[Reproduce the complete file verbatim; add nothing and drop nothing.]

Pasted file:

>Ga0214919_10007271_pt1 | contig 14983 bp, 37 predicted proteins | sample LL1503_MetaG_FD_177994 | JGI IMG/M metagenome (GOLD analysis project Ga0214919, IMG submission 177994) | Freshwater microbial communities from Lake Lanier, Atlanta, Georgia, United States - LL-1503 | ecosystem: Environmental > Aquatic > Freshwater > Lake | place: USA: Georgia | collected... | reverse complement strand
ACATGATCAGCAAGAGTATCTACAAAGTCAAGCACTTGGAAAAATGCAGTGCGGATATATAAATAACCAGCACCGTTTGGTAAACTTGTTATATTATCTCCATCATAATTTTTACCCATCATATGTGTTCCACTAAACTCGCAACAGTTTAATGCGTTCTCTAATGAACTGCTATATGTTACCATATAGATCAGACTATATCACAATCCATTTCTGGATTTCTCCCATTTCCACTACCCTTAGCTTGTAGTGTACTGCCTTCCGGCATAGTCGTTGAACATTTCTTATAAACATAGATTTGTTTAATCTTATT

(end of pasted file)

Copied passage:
>Ga0214919_10007271_pt1 | contig 14983 bp, 37 predicted proteins | sample LL1503_MetaG_FD_177994 | JGI IMG/M metagenome (GOLD analysis project Ga0214919, IMG submission 177994) | Freshwater microbial communities from Lake Lanier, Atlanta, Georgia, United States - LL-1503 | ecosystem: Environmental > Aquatic > Freshwater > Lake | place: USA: Georgia | collected... | reverse complement strand
ACATGATCAGCAAGAGTATCTACAAAGTCAAGCACTTGGAAAAATGCAGTGCGGATATATAAATAACCAGCACCGTTTGGTAAACTTGTTATATTATCTCCATCATAATTTTTACCCATCATATGTGTTCCACTAAACTCGCAACAGTTTAATGCGTTCTCTAATGAACTGCTATATGTTACCATATAGATCAGACTATATCACAATCCATTTCTGGATTTCTCCCATTTCCACTACCCTTAGCTTGTAGTGTACTGCCTTCCGGCATAGTCGTTGAACATTTCTTATAAACATAGATTTGTTTAATCTTATT